Suncor Energy Inc. Beats Q3 Earnings Estimates: Should You Buy Now?

Suncor Energy Inc. (TSX:SU)(NYSE:SU) surpassed third-quarter expectations on October 28, and its stock has reacted by rising over 3%. Should you buy now?

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Suncor Energy Inc. (TSX:SU)(NYSE:SU), Canada’s largest integrated oil and gas company, announced better-than-expected third-quarter earnings results after the market closed on October 28, and its stock has responded by rising over 3%. Let’s take a closer look at the results to determine if the rally can continue and if we should be long-term buyers of the stock today.

The results that blew past expectations

Here’s a summary of Suncor’s third-quarter earnings results compared with what analysts had anticipated and its results in the same period a year ago.

Metric Q3 2015 Actual Q3 2015 Expected Q3 2014 Actual
Operating Earnings Per Share $0.28 $0.18 $0.89
Revenues $7.56 billion $6.90 billion $10.27 billion

Source: Thomson Reuters Corp.

Suncor’s operating earnings per share decreased 68.5% and its revenues decreased 26.4% compared with the third quarter of fiscal 2014.

The company noted that these year-over-year declines could be attributed to “the lower upstream crude oil price environment,” which led to its average realized price per barrel decreasing 46.4% to $47.93 in its oil sands segment, and this could only be partially offset by increased production, a favourable downstream pricing environment, and lower operating expenses.

Here’s a quick breakdown of 10 other notable statistics from the report compared with the year-ago period:

  1. Operating earnings decreased 68.6% to $410 million
  2. Refined product sales decreased 0.1% to 546,400 barrels per day
  3. Refinery crude oil processed increased 2.1% to 444,800 barrels per day
  4. Utilization of refining capacity improved 200 basis points to 96%
  5. Total production increased 9% to 566,100 barrels of oil equivalent per day
  6. Production increased 3.9% to 458,400 barrels per day in its oil sands segment
  7. Production increased 37.7% to 107,700 barrels of oil equivalent per day in its exploration & production segment
  8. Suncor’s share of Syncrude production decreased 4.4% to 28,100 barrels per day
  9. Cash operating costs per barrel decreased 13.2% to $27.00 in its oil sands segment
  10. Cash flow from operations decreased 17.5% to $1.88 billion

Can the rally continue and should you buy shares today?

The third quarter was a great success for Suncor given the steep decline in oil prices over the last year, so I think its stock has responded correctly by moving higher. I also think this could be the start of a sustained rally higher and Foolish investors should buy the stock today.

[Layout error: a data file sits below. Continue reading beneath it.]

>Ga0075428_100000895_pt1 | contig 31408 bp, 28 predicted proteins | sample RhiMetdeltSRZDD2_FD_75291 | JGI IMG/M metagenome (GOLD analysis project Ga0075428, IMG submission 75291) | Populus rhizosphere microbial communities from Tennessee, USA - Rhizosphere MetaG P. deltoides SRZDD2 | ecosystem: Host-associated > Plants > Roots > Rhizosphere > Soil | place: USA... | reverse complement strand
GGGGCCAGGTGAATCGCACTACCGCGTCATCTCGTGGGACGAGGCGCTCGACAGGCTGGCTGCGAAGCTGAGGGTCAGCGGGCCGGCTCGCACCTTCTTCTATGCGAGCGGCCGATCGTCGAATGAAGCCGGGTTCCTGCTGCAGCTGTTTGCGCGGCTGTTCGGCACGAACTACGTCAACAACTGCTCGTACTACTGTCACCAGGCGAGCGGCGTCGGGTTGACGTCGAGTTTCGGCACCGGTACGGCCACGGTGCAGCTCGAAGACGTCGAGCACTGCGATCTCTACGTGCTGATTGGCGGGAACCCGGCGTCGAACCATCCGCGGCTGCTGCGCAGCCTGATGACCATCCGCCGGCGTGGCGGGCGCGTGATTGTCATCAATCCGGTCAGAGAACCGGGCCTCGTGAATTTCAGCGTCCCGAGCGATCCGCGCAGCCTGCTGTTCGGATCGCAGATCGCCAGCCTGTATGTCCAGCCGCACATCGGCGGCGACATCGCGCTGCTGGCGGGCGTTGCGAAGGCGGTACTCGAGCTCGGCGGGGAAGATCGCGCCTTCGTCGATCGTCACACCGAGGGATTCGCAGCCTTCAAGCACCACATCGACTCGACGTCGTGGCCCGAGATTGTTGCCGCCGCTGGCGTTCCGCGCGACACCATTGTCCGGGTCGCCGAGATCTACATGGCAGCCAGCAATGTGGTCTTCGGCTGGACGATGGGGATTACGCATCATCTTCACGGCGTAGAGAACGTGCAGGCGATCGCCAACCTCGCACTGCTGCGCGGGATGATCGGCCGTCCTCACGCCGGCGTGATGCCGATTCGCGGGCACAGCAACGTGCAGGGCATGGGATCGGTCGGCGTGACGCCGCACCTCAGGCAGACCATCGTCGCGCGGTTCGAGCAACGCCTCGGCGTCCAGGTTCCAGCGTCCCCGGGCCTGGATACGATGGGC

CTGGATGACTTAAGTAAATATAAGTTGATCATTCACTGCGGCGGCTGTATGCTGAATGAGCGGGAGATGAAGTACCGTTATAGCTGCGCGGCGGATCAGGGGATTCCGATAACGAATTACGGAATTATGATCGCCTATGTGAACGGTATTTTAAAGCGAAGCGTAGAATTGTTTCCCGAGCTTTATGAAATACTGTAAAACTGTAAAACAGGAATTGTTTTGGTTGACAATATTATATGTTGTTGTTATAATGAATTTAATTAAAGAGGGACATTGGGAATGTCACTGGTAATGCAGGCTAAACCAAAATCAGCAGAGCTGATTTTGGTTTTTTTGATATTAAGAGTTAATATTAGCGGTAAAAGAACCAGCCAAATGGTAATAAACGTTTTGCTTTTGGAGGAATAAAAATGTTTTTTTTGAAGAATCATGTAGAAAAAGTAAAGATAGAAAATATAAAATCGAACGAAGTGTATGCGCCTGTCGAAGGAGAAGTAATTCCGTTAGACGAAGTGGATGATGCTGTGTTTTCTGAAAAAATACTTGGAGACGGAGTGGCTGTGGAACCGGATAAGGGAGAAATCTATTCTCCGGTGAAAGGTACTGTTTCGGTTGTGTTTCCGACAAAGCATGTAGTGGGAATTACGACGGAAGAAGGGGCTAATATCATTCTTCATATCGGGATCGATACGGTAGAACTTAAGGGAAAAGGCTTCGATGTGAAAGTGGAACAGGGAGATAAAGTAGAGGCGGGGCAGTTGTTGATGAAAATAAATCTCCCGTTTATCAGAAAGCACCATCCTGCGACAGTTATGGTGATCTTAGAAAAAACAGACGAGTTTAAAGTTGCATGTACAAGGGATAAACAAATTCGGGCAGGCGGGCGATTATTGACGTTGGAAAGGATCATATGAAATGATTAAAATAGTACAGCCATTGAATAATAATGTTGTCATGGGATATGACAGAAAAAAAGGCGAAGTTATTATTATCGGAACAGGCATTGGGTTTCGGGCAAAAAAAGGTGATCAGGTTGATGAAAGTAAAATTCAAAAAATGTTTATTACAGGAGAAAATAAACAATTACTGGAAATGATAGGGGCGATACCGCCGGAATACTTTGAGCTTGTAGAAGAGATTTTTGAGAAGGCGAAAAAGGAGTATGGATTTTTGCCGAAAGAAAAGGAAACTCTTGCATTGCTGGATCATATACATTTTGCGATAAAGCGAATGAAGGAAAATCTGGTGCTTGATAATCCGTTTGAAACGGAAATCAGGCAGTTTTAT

First, Suncor’s stock still trades at just 25.8 times fiscal 2015’s estimated earnings per share of $1.50 and only 23.1 times fiscal 2016’s estimated earnings per share of $1.68, both of which are inexpensive compared with its trailing 12-month price-to-earnings multiple of 41.4 and its industry average multiple of 45.6.

Second, Suncor pays a quarterly dividend of $0.29 per share, or $1.16 per share annually, giving its stock a 3% yield, and this is well above the industry average yield of 2.2%. It is also very important for investors to note that it has raised its dividend for 13 consecutive years, and its ample cash flow from operations, including $5.51 billion in the first nine months of fiscal 2015, could allow this streak to continue in 2016.

Third, Suncor has been repurchasing its shares, including the repurchase of 1.16 million shares of its common stock in the third quarter for a total cost of approximately $40 million, and this is only the beginning of its $500 million share-repurchase program that kicked off in August 2015 and will run through August 2016. These repurchases will help boost the company’s earnings-per-share growth going forward and will make its remaining shares more valuable, both of which increases shareholder value.

With all of the information above in mind, I think Suncor Energy represents one of the best investment opportunities in the energy sector today. Foolish investors should strongly consider beginning to scale in to long-term positions.

This article represents the opinion of the writer, who may disagree with the “official” recommendation position of a Motley Fool premium service or advisor. We’re Motley! Questioning an investing thesis — even one of our own — helps us all think critically about investing and make decisions that help us become smarter, happier, and richer, so we sometimes publish articles that may not be in line with recommendations, rankings or other content.

Fool contributor Joseph Solitro has no position in any stocks mentioned.

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